Black Walnut (Juglans nigra)


Quick Facts

  • Native Americans and early settlers in the United States used it for for food, dye, medicine, and ink.
  • Produces the toxic chemical jugulone which can damage many common garden plants
  • Prized in woodworking due to its unique grain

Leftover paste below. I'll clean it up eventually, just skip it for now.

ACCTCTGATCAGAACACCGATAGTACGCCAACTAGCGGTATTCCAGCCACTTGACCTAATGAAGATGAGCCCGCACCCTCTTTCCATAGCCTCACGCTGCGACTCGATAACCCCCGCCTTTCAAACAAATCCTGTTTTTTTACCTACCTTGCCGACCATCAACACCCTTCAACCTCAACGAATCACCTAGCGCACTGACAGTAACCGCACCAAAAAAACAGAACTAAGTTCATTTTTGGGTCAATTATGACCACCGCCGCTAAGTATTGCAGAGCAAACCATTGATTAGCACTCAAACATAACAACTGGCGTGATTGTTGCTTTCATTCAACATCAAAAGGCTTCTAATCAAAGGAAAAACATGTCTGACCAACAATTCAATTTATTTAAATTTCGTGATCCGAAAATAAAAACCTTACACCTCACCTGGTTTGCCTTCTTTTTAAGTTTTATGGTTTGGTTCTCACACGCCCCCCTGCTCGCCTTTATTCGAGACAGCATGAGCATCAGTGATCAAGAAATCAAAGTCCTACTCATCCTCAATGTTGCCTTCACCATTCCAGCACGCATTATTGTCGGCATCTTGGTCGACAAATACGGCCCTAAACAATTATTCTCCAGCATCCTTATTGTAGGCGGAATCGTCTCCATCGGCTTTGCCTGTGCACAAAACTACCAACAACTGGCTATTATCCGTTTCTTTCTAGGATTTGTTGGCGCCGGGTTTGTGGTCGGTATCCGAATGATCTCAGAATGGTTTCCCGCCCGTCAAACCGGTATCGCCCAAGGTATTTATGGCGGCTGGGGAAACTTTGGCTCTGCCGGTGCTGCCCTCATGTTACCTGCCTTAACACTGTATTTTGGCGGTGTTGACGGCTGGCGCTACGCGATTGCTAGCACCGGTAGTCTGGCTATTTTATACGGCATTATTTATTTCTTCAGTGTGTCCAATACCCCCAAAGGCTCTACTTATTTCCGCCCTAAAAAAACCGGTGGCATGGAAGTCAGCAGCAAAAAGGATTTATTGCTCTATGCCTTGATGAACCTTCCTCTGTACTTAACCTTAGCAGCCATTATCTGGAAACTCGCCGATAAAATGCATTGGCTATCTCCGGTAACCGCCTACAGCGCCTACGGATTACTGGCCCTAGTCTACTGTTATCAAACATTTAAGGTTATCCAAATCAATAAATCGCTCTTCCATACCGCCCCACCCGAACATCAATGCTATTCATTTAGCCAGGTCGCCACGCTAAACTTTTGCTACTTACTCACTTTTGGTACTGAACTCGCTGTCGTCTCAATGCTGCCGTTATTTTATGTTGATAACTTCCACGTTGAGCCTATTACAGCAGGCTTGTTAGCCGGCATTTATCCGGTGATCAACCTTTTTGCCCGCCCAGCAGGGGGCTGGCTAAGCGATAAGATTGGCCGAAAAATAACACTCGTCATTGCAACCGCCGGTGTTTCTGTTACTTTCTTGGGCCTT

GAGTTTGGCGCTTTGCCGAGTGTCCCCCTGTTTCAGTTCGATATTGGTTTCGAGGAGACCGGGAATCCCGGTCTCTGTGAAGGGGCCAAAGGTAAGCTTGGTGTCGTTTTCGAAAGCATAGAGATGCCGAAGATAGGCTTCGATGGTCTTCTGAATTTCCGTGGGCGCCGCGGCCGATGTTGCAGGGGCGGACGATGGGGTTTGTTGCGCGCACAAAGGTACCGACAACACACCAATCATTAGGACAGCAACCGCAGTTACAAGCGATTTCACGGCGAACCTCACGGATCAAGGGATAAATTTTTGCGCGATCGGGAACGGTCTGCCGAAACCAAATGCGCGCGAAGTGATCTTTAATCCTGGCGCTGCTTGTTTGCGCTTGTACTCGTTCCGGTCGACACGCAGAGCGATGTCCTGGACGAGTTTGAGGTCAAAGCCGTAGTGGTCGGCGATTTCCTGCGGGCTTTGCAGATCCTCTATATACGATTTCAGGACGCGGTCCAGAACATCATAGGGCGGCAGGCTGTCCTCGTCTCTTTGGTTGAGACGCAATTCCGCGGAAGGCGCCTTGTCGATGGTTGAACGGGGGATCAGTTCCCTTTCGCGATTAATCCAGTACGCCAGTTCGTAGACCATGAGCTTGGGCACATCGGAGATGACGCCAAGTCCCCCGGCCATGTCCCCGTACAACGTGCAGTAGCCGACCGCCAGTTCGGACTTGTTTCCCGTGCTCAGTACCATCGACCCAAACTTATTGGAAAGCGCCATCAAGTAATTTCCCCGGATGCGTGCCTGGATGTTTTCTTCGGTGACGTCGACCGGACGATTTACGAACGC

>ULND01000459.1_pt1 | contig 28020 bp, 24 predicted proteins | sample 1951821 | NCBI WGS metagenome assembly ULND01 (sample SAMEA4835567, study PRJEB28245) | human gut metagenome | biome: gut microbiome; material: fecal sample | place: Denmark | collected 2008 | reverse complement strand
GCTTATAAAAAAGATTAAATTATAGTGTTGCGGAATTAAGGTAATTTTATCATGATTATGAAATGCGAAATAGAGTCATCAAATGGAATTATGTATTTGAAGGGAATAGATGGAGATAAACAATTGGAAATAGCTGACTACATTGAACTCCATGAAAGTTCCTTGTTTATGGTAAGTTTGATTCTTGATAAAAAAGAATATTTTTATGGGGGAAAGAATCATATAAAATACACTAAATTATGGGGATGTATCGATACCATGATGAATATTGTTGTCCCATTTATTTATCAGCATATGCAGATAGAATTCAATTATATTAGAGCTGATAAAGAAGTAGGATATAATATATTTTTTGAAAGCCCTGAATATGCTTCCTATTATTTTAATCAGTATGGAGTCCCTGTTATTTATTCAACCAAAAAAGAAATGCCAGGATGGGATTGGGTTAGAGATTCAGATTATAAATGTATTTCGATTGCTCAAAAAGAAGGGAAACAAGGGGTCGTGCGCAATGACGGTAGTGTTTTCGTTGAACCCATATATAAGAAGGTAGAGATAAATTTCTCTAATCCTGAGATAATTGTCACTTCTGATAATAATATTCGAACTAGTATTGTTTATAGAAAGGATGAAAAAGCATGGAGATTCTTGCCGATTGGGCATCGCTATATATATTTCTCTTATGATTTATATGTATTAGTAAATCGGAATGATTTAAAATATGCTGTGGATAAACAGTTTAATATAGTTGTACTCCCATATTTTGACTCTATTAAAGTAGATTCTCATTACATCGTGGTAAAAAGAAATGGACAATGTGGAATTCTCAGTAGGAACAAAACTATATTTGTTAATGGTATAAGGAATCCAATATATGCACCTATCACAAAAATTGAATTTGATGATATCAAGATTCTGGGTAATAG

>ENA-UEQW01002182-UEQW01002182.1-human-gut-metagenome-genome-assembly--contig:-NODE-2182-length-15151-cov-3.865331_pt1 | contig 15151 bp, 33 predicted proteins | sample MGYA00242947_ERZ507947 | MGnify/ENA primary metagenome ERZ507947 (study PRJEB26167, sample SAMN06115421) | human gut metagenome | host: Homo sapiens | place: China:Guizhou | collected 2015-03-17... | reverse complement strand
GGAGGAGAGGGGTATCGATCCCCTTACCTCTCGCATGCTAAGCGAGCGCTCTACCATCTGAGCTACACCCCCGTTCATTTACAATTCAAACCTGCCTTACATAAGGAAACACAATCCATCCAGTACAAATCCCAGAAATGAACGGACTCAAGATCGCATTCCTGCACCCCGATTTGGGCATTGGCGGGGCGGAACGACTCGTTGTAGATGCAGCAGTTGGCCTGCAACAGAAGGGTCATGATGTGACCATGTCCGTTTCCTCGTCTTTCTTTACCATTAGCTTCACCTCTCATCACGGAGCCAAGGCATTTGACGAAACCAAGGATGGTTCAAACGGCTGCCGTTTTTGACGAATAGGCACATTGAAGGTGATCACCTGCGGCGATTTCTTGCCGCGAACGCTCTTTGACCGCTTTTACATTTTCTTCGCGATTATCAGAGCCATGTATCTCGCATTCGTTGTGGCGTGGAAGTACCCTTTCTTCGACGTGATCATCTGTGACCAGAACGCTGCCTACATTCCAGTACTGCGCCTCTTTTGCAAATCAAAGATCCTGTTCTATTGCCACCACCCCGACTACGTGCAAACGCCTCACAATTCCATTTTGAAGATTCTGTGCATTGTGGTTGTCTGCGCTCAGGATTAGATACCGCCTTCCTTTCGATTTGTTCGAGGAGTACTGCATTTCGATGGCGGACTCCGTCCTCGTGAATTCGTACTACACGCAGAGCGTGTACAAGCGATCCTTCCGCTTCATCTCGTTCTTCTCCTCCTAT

They have alternate leaves, which are pinnately compound and 12–24 inches long. They consist of 15–23 dark green leaflets that are 2–5 inches and finely toothed. They tend to grow anywhere from 50-75 feet in heigh and produce a fleshy nut containing fruit starting from early to mid autumn. The nuts will usually not develop until the tree is 12-15 years old. It is a difficult tree to transplant from one place to another due to its long taproot.